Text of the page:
The Piano Concerto may well, for many, be the main item on the disc. It was written for the Bonaventura brothers, Anthony and Mario, but has found its truest champion recently in the phenomenal Pierre-Laurent Aimard. His Sony disc of the taxing Etudes for Piano won a clutch of awards (rightly so), and this is his second recording of the Concerto, his first being with Boulez on a very desirable DG disc which also features the Cello and Violin Concertos. This new recording is just as fine, indeed possibly even better in its assured execution of some very complicated material. The opening movement, for instance, shows how Aimard is easily able to overcome the rhythmic hurdles and make Ligeti’s phase-like structure (not unlike American minimalism) sound spontaneous and unforced, even dance-like. Indeed, this piece is closely linked with the first volume of Etudes, and was part of Ligeti’s avowed intention of "turning towards more distinct and transparent crystalline musical structures". He sees this compositional process as being analogous to the relationship between pixels and images on a television screen – the pixels light up and disappear in rapid succession, without moving, but the illusion of movement is created and the surface ‘lives’. The Piano Concerto fully exploits this idea of ‘graininess’, and enthusiasts who know his 1968 piece for harpsichord, Continuum, will know what to expect. These rhythmic patterns are largely inspired by his African studies, and the instrumentation around the piano also backs this up, with the accent on exotic percussion and a pulsating forward momentum. Anyone expecting a nasty, dissonant mess need not worry – the results here are an infectious, even intoxicating cocktail that Aimard describes, not unreasonably, as "the finest of all contemporary piano concertos, a combination of perfect control and sheer madness".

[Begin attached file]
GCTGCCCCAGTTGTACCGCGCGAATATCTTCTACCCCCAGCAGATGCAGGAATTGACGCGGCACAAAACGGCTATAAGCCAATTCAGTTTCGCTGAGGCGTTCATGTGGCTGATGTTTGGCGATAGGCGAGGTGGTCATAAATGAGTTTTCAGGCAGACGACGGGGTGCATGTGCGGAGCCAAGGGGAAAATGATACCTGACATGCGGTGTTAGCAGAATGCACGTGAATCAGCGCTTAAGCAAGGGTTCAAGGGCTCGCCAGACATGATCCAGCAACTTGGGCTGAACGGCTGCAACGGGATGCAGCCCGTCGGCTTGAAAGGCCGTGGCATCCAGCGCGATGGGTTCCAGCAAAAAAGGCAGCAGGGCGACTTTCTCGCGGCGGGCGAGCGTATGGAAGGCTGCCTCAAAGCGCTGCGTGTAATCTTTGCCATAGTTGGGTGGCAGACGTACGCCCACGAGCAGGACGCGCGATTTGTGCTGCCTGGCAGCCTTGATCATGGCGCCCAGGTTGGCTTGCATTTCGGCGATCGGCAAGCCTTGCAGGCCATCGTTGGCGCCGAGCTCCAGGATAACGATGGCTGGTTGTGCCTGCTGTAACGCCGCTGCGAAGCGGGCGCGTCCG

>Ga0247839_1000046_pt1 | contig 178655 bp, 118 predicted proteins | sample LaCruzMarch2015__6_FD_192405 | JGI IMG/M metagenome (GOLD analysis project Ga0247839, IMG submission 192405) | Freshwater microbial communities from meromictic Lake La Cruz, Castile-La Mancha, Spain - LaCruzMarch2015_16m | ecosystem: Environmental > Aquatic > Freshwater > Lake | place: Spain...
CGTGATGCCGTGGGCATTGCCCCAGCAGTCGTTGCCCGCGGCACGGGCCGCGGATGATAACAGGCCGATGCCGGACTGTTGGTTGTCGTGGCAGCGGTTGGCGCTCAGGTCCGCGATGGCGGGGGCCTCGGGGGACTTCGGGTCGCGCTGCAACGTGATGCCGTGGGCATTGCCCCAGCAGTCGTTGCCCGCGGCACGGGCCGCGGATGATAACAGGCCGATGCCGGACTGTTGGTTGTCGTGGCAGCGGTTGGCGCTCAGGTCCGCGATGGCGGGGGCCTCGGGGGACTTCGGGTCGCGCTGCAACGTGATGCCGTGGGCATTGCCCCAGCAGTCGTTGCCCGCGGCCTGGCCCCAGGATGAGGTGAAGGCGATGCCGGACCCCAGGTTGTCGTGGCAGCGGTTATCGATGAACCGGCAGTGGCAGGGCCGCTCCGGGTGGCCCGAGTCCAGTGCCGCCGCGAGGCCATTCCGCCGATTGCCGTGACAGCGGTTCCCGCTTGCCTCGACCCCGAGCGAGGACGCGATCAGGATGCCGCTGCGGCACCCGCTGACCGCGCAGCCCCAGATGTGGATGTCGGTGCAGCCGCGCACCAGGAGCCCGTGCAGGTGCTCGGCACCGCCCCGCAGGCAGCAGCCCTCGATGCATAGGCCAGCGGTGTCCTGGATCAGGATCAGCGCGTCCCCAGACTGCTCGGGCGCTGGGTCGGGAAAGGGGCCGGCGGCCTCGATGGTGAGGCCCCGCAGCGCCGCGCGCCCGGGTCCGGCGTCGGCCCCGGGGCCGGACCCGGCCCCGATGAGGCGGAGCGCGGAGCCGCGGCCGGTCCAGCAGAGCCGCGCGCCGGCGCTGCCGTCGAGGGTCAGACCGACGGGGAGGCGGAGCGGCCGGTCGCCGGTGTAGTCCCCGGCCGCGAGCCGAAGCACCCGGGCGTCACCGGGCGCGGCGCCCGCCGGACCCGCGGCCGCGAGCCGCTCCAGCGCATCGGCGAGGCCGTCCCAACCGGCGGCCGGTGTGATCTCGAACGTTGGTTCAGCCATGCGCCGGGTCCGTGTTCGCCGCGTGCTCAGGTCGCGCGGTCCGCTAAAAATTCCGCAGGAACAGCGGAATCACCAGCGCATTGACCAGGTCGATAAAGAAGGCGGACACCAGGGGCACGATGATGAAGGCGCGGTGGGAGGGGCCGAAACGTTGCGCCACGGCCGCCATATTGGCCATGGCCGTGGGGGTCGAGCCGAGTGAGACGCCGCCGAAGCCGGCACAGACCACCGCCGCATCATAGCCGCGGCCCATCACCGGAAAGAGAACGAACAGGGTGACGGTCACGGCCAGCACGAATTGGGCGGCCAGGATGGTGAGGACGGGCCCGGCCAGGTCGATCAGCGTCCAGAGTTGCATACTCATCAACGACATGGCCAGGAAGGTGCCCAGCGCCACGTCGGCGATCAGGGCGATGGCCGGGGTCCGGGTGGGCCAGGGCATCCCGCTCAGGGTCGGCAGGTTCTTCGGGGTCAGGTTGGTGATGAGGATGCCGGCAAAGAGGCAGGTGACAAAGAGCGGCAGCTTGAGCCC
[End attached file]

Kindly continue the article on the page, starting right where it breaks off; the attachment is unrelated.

The final short, encore-style item, Mysteries of the Macabre, is also a premiere recording, though it may be familiar to keen enthusiasts. It is an arrangement of three arias sung by the Chief of the Secret Police in the opera Le Grand Macabre. It is a variant of the same arrangement for coloratura soprano, and was re-scored for trumpet and chamber orchestra by another Ligeti champion, Elgar Howarth. The grotesque humour and sheer bizarreness of the original come over well, and the use of solo trumpet adds another dimension, giving the whole entertainment a tenuous but audible link back to Stravinsky’s Soldier’s Tale.

The whole disc is a success. There is competition in the bigger items, though the present performances are easily as authoritative as any, being fully supervised by the composer, who also provides illuminating liner notes. The recordings, as so often with this company, are demonstration worthy, and one can only conclude with a vote of thanks to Teldec for taking up the mantle of this important series.

Tony Haywood